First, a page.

A scene from Charles Hoyt's 'A Milk White Flag': A brass band marches out, led by bandmaster Steele Ayers. When Ayers reaches his position, he turns around and directs the musicians as they take up their own positions.
James J. Corbett and Peter Courtney meet in a boxing exhibition, with special conditions that will allow the Thomas Edison Company to film the match and show it on their Kinetograph. The match consists of six one-minute rounds. The popular James J. Corbett had earlier defeated the great John L. Sullivan and must be considered a heavy favourite. But, at least for a while, Peter Courtney seems to be holding his own. Written by
Quite An Interesting Part Of Early Motion Picture History
At least one portion of this Edison Company film survives, and it constitutes quite an interesting part of early cinema history. The idea itself is of interest as one of many early attempts to make movies more profitable, and the quasi-legal status of the movie in its time is of considerable interest as part of the history of the movies, and also as part of the life of Thomas Edison himself.
The basic idea is fairly simple, but resourceful. Boxing hero James J. Corbett takes on an underdog named Courtney, in a match with some special conditions that allowed it to be filmed with the limited resources and techniques of the mid-1890s. The rounds were only one minute each, since even at that they used up three times the amount of film that was normally used for one movie, and it was filmed in the 'Black Maria' studio, with the trainers and other onlookers all squeezed in along one side of the ring, behind the two fighters in the foreground.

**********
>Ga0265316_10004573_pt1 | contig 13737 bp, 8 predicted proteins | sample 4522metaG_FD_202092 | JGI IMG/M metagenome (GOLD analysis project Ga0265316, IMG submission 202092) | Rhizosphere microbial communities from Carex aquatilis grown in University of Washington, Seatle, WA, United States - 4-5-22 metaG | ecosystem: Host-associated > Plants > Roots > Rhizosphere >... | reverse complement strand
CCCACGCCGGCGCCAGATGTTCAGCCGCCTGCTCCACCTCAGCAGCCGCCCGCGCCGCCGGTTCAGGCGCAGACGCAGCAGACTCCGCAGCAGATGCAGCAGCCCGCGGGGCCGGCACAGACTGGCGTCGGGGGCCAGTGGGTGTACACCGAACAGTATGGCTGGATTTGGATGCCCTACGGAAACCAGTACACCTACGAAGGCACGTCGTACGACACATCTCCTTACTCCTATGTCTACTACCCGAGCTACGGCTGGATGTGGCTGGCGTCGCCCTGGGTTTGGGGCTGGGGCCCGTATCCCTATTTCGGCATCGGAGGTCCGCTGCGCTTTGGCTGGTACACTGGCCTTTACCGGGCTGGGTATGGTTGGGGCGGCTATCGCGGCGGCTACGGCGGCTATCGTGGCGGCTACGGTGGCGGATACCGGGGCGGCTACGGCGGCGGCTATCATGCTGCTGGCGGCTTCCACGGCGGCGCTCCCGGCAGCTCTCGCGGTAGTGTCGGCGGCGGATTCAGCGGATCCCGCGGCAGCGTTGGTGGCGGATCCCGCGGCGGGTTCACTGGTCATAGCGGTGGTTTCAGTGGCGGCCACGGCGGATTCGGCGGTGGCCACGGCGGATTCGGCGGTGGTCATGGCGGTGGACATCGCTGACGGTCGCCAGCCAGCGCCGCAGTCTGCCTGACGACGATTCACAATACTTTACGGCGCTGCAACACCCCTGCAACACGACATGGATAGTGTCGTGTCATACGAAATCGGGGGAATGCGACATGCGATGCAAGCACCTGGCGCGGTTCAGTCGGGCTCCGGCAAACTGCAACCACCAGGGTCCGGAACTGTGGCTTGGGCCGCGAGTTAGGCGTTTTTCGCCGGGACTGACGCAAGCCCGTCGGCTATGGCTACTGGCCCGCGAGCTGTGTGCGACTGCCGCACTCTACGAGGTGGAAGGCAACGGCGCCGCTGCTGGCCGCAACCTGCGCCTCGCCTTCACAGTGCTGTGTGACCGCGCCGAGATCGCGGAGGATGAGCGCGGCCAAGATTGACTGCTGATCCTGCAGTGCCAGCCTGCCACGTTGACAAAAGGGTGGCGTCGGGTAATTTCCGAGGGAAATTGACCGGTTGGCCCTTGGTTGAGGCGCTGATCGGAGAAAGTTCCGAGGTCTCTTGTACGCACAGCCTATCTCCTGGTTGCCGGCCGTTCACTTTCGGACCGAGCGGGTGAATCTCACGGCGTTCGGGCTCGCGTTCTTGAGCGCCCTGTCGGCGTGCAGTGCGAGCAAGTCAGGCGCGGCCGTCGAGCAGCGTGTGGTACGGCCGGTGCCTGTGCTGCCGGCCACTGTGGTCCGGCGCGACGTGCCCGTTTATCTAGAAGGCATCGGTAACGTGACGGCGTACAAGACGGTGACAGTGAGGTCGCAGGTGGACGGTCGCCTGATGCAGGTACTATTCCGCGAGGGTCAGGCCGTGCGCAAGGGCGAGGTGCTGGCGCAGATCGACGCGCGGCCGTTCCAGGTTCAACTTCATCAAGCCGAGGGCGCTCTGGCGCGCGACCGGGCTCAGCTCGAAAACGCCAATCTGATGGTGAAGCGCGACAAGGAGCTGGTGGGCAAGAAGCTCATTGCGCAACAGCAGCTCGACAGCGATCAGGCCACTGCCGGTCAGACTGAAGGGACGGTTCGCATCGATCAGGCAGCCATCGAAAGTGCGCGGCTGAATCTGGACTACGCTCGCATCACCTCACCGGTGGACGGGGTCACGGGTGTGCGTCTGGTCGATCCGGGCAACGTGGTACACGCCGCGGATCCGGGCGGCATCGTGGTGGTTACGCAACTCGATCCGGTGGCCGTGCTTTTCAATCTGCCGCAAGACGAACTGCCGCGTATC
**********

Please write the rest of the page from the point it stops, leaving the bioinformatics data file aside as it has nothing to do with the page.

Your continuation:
The financial end of it speaks to Edison's business sense, as the Edison Company then showed each round as a separate feature, each one of course being paid for separately. It is supposed to have made an enormous profit for all involved, even though the action in itself (at least in the one portion that seems still to exist) doesn't really look like anything special now.
What is even more interesting is that the whole thing was technically illegal, since prize-fighting was then against the law. In one of the extras to Kino's DVD collection of Edison features, film historian Charles Musser gives a fascinating account of the legal difficulties and how the Edison Company maneuvered around them. It's a side of early film-making that you rarely hear of, and this background adds some real interest to the movie.
11 of 11 people found this review helpful.
Was this review helpful to you?